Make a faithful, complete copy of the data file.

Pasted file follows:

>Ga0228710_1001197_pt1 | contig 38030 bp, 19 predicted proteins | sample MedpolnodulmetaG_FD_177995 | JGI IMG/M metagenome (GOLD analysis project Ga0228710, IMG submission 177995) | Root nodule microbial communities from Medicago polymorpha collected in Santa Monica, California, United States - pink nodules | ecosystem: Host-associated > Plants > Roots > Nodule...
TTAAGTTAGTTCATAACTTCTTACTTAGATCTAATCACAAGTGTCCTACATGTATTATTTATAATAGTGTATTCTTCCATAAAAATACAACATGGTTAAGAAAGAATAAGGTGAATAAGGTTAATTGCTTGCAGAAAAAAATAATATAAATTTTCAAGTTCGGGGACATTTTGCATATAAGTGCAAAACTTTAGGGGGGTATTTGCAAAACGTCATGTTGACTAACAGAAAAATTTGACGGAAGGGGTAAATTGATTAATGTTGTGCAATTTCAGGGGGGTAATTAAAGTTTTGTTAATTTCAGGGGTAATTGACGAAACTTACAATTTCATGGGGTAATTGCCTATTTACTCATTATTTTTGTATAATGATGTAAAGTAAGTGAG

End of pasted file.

>Ga0228710_1001197_pt1 | contig 38030 bp, 19 predicted proteins | sample MedpolnodulmetaG_FD_177995 | JGI IMG/M metagenome (GOLD analysis project Ga0228710, IMG submission 177995) | Root nodule microbial communities from Medicago polymorpha collected in Santa Monica, California, United States - pink nodules | ecosystem: Host-associated > Plants > Roots > Nodule...
TTAAGTTAGTTCATAACTTCTTACTTAGATCTAATCACAAGTGTCCTACATGTATTATTTATAATAGTGTATTCTTCCATAAAAATACAACATGGTTAAGAAAGAATAAGGTGAATAAGGTTAATTGCTTGCAGAAAAAAATAATATAAATTTTCAAGTTCGGGGACATTTTGCATATAAGTGCAAAACTTTAGGGGGGTATTTGCAAAACGTCATGTTGACTAACAGAAAAATTTGACGGAAGGGGTAAATTGATTAATGTTGTGCAATTTCAGGGGGGTAATTAAAGTTTTGTTAATTTCAGGGGTAATTGACGAAACTTACAATTTCATGGGGTAATTGCCTATTTACTCATTATTTTTGTATAATGATGTAAAGTAAGTGAG